Selma Fraiberg Quotes

Selma Fraiberg Quotes: It no longer makes sense to speak of
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Selma Fraiberg Quote: The child begins life as a pleasure-seeking animal; his infantile personality is organized around his own appetites and his own body. In the course of his rearing the goal of exclusive pleasure seeking must be modified drastically, the fundamental urges must be subject to the dictates of conscience and society, urges must be capable of postponement and in some instances of renunciation completely.
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Quotes about Selma Fraiberg: There must be a solemn and terrible aloneness that comes over the child as he takes those first independent steps. All this is lost to memory and we can only reconstruct it through analogies in later life....To the child who takes his first steps and finds himself walking alone, this moment must bring the first sharp sense of the uniqueness and separateness of his body and his person, the discovery of the solitary self.
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Quote about Selma Fraiberg: We have good reason to believe that memories of early childhood do not persist in consciousness because of the absence or fragmentary character of language covering this period. Words serve as fixatives for mental images. . . . Even at the end of the second year of life when word tags exist for a number of objects in the child's life, these words are discrete and do not yet bind together the parts of an experience or organize them in a way that can produce a coherent memory.
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Selma Fraiberg Sayings: We find that even the parents who justify spanking to themselves are defensive and embarrassed about it....I suspect that deep inthe memory of every parent are the feelings that had attended his own childhood spankings, the feelings of humiliation, of helplessness, of submission through fear. The parent who finds himself spanking his own child cannot dispel the ghosts of his own childhood.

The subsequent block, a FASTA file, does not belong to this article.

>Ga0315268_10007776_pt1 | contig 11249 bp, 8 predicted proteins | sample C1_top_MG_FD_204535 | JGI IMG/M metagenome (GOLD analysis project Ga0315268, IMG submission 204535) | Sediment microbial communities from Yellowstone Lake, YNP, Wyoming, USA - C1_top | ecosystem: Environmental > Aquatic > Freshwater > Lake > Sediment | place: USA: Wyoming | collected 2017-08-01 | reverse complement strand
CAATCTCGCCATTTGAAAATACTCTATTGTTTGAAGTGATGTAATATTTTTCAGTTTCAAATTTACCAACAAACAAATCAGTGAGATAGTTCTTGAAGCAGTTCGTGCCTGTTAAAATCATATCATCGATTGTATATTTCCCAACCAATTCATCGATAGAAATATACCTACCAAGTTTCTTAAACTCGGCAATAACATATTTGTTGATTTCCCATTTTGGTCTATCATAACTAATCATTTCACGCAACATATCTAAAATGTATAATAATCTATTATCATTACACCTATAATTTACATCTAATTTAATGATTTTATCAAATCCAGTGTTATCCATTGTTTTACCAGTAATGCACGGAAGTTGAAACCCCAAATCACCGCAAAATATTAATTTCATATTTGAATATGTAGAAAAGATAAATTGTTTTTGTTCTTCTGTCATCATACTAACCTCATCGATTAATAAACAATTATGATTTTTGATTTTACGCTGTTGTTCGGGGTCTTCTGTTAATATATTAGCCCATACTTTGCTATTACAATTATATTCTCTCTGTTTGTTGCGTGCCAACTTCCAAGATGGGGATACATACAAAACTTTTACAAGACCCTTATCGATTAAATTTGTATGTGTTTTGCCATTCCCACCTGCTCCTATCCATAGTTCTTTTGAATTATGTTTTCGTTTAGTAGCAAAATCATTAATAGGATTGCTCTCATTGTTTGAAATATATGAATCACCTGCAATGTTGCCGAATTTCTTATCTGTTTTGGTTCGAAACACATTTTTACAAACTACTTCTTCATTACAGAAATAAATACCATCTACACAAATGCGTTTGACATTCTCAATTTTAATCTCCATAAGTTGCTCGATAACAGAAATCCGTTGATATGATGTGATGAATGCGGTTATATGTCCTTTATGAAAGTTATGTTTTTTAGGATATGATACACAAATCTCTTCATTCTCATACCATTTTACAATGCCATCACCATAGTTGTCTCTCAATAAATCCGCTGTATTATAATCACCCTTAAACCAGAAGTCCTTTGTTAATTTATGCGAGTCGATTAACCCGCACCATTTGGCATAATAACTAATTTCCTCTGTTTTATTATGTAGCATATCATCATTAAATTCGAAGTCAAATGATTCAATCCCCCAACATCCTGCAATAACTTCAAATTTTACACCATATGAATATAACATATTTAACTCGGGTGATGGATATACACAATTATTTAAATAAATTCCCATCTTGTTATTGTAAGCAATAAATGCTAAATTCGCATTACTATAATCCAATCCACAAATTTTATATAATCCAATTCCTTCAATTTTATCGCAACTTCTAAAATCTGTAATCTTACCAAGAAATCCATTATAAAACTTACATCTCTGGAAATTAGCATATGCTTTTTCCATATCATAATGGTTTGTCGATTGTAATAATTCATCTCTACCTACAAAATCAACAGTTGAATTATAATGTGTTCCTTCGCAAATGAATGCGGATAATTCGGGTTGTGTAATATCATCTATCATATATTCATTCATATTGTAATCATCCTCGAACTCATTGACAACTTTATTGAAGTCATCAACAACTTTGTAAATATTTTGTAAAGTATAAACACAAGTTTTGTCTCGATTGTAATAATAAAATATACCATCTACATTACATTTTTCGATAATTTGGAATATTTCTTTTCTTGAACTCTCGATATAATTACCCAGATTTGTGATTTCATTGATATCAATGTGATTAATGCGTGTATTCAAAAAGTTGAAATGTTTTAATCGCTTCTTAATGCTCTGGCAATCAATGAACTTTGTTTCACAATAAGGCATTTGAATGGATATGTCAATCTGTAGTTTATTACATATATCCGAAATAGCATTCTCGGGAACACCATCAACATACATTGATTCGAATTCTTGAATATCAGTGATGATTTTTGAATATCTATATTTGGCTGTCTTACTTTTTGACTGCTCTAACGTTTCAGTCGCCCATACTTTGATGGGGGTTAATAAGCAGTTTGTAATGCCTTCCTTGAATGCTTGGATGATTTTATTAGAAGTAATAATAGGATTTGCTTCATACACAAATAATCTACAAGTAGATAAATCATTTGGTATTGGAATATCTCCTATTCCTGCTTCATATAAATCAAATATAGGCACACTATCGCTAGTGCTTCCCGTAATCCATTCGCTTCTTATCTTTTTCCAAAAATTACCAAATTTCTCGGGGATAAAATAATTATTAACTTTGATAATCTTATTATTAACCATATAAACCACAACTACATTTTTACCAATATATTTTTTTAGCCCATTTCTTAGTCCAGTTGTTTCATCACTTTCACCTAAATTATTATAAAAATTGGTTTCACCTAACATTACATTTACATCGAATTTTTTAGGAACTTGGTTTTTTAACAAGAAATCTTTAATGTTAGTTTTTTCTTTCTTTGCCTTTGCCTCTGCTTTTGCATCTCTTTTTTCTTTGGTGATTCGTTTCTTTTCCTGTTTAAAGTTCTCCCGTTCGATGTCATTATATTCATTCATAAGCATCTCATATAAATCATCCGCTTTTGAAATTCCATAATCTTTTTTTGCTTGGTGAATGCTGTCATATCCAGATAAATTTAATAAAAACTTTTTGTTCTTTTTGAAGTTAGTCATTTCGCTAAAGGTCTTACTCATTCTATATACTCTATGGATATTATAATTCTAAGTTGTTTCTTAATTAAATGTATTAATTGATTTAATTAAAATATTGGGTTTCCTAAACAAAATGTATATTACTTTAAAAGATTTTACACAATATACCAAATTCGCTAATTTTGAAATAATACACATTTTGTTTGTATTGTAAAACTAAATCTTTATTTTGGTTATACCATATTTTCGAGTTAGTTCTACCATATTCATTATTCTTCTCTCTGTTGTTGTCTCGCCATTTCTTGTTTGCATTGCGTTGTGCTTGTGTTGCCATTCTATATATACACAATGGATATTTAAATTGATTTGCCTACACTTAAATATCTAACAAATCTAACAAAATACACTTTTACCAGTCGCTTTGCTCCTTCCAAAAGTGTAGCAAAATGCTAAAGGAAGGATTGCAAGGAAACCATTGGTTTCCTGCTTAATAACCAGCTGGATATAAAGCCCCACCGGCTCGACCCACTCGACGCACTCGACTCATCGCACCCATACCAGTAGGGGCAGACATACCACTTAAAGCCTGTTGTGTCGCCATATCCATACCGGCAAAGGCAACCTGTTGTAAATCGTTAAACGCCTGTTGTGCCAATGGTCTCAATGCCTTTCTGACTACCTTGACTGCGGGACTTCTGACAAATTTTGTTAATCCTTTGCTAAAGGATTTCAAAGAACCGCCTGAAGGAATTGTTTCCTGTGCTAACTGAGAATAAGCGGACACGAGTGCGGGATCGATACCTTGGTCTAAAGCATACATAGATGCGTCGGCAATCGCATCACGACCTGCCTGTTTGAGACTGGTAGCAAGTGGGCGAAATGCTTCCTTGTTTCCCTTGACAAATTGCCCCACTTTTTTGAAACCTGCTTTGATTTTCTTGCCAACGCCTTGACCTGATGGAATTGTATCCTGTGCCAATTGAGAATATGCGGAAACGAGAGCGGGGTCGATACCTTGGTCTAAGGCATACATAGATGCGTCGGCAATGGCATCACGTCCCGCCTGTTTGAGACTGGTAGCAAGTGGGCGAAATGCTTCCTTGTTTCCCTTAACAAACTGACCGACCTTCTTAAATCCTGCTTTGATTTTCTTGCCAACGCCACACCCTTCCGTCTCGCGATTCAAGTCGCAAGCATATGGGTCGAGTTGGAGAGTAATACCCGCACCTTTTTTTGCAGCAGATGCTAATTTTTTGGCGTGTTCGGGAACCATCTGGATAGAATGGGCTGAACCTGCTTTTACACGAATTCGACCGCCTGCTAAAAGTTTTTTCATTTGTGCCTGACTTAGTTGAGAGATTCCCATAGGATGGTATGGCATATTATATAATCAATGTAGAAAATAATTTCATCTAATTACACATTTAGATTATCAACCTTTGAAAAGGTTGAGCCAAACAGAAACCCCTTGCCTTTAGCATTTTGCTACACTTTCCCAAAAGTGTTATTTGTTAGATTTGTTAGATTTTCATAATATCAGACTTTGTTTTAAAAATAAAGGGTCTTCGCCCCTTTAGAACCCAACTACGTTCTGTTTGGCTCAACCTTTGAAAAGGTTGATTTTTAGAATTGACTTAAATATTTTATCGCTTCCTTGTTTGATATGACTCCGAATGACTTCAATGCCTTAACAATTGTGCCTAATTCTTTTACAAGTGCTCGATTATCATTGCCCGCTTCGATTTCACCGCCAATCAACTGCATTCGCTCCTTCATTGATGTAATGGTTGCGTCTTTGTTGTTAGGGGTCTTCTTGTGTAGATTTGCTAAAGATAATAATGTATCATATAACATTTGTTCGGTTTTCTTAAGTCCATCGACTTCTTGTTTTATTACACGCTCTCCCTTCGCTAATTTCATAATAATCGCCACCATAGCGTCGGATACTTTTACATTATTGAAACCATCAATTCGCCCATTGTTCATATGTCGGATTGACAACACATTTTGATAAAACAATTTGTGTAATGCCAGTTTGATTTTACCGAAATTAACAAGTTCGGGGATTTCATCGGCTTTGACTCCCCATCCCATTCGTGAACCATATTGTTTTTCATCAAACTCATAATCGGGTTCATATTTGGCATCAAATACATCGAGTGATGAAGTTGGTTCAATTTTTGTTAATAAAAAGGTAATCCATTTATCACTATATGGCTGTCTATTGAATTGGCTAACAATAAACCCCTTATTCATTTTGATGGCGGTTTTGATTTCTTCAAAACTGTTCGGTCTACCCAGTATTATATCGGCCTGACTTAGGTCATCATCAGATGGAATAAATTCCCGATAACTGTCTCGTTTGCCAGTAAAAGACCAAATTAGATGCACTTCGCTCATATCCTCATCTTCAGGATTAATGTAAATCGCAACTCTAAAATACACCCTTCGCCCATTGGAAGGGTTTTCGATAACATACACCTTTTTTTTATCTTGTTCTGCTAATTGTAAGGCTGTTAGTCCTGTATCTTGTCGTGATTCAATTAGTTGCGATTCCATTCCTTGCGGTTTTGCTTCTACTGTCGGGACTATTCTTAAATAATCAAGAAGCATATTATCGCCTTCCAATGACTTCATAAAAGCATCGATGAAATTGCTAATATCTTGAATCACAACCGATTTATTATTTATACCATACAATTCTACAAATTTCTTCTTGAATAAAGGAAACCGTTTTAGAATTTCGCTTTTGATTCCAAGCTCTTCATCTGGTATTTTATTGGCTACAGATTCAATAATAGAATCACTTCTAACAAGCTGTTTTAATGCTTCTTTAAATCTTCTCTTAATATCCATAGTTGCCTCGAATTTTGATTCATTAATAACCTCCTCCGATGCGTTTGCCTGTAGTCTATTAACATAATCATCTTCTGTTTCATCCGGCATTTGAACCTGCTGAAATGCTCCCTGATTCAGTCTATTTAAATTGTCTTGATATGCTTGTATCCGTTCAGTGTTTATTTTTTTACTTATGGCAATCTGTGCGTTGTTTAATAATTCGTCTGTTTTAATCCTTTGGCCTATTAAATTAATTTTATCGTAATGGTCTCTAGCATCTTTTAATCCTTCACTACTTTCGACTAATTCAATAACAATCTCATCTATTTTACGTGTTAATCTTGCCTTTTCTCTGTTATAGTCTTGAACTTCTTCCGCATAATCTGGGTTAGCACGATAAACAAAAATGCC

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Selma Fraiberg Saying: We find that the child who does not yet have language at his command, the child under two and a half, will be able to cooperate with our education if we go easy on the
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Sayings about Selma Fraiberg: Language makes it possible for a child to incorporate his parents' verbal prohibitions, to make them part of himself....We don't speak of a conscience yet in the child who is just acquiring language, but we can see very clearly how language plays an indispensable role in the formation of conscience. In fact, the moral achievement of man, the whole complex of factors that go into the organization of conscience is very largely based upon language.
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Saying about Selma Fraiberg: It can be demonstrated that the child's contact with the real world is strengthened by his periodic excursions into fantasy. It becomes easier to tolerate the frustrations of the real world and to accede to the demands of reality if one can restore himself at intervals in a world where the deepest wishes can achieve imaginary gratification.
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